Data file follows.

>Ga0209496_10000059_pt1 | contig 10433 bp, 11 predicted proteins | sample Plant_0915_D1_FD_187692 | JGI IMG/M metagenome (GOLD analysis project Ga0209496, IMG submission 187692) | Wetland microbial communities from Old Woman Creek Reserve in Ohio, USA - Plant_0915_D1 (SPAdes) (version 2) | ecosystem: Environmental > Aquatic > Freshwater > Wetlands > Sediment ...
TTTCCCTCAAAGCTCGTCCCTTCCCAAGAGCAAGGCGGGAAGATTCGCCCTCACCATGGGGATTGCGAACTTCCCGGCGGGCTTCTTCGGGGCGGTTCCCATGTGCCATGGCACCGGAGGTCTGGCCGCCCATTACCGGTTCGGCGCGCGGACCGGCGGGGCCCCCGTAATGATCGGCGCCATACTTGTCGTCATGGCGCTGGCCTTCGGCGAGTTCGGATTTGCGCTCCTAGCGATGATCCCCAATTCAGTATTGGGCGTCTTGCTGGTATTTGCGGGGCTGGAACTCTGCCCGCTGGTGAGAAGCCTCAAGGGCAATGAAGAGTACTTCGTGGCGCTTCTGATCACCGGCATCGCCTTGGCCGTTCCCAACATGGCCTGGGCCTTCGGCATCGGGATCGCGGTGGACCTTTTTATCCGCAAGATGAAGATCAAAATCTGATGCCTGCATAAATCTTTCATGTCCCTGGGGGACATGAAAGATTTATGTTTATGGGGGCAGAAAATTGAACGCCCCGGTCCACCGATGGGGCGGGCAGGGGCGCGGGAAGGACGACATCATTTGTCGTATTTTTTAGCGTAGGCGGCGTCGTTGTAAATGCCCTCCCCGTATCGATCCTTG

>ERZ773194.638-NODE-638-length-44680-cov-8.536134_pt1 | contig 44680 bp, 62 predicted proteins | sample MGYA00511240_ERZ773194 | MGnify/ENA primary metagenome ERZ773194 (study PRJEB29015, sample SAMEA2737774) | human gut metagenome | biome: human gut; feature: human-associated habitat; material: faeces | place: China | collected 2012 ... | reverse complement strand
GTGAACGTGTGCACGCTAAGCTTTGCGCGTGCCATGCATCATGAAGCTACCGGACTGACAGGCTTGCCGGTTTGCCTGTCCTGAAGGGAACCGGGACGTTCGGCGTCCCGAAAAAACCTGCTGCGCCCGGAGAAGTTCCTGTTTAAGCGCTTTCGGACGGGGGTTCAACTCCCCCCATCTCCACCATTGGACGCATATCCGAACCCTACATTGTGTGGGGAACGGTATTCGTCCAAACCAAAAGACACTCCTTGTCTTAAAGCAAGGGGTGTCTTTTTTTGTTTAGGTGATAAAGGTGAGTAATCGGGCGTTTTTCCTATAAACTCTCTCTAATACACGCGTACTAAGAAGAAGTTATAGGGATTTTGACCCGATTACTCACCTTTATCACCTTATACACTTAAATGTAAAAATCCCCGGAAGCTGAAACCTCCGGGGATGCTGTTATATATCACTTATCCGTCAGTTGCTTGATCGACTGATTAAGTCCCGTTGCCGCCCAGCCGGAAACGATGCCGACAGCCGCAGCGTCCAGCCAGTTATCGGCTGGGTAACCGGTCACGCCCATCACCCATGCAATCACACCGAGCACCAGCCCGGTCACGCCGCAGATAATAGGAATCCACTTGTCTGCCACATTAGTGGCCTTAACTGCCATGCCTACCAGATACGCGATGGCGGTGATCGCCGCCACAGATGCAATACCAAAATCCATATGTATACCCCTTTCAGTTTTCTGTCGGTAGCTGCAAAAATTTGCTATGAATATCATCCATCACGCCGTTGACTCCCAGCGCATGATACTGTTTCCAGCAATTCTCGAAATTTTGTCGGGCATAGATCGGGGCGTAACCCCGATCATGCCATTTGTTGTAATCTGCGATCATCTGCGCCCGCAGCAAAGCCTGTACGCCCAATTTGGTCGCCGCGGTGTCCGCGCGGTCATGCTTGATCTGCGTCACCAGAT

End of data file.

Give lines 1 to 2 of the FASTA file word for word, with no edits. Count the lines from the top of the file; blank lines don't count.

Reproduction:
>Ga0209496_10000059_pt1 | contig 10433 bp, 11 predicted proteins | sample Plant_0915_D1_FD_187692 | JGI IMG/M metagenome (GOLD analysis project Ga0209496, IMG submission 187692) | Wetland microbial communities from Old Woman Creek Reserve in Ohio, USA - Plant_0915_D1 (SPAdes) (version 2) | ecosystem: Environmental > Aquatic > Freshwater > Wetlands > Sediment ...
TTTCCCTCAAAGCTCGTCCCTTCCCAAGAGCAAGGCGGGAAGATTCGCCCTCACCATGGGGATTGCGAACTTCCCGGCGGGCTTCTTCGGGGCGGTTCCCATGTGCCATGGCACCGGAGGTCTGGCCGCCCATTACCGGTTCGGCGCGCGGACCGGCGGGGCCCCCGTAATGATCGGCGCCATACTTGTCGTCATGGCGCTGGCCTTCGGCGAGTTCGGATTTGCGCTCCTAGCGATGATCCCCAATTCAGTATTGGGCGTCTTGCTGGTATTTGCGGGGCTGGAACTCTGCCCGCTGGTGAGAAGCCTCAAGGGCAATGAAGAGTACTTCGTGGCGCTTCTGATCACCGGCATCGCCTTGGCCGTTCCCAACATGGCCTGGGCCTTCGGCATCGGGATCGCGGTGGACCTTTTTATCCGCAAGATGAAGATCAAAATCTGATGCCTGCATAAATCTTTCATGTCCCTGGGGGACATGAAAGATTTATGTTTATGGGGGCAGAAAATTGAACGCCCCGGTCCACCGATGGGGCGGGCAGGGGCGCGGGAAGGACGACATCATTTGTCGTATTTTTTAGCGTAGGCGGCGTCGTTGTAAATGCCCTCCCCGTATCGATCCTTG